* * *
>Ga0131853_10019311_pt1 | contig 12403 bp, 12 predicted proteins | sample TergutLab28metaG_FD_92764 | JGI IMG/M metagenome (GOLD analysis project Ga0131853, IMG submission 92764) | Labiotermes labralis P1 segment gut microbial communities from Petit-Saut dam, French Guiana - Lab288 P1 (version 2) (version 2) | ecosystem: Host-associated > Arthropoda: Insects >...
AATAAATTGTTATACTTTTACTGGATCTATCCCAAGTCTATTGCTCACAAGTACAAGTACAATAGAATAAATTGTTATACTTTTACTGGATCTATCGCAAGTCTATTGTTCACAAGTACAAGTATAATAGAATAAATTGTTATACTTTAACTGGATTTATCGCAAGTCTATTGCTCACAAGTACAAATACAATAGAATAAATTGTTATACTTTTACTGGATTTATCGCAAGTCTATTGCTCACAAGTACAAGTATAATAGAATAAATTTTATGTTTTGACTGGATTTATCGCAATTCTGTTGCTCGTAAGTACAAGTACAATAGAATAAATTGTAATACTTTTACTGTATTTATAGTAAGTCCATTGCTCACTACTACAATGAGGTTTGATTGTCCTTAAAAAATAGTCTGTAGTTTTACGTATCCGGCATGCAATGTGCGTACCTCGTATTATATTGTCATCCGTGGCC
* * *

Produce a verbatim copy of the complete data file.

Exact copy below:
>Ga0131853_10019311_pt1 | contig 12403 bp, 12 predicted proteins | sample TergutLab28metaG_FD_92764 | JGI IMG/M metagenome (GOLD analysis project Ga0131853, IMG submission 92764) | Labiotermes labralis P1 segment gut microbial communities from Petit-Saut dam, French Guiana - Lab288 P1 (version 2) (version 2) | ecosystem: Host-associated > Arthropoda: Insects >...
AATAAATTGTTATACTTTTACTGGATCTATCCCAAGTCTATTGCTCACAAGTACAAGTACAATAGAATAAATTGTTATACTTTTACTGGATCTATCGCAAGTCTATTGTTCACAAGTACAAGTATAATAGAATAAATTGTTATACTTTAACTGGATTTATCGCAAGTCTATTGCTCACAAGTACAAATACAATAGAATAAATTGTTATACTTTTACTGGATTTATCGCAAGTCTATTGCTCACAAGTACAAGTATAATAGAATAAATTTTATGTTTTGACTGGATTTATCGCAATTCTGTTGCTCGTAAGTACAAGTACAATAGAATAAATTGTAATACTTTTACTGTATTTATAGTAAGTCCATTGCTCACTACTACAATGAGGTTTGATTGTCCTTAAAAAATAGTCTGTAGTTTTACGTATCCGGCATGCAATGTGCGTACCTCGTATTATATTGTCATCCGTGGCC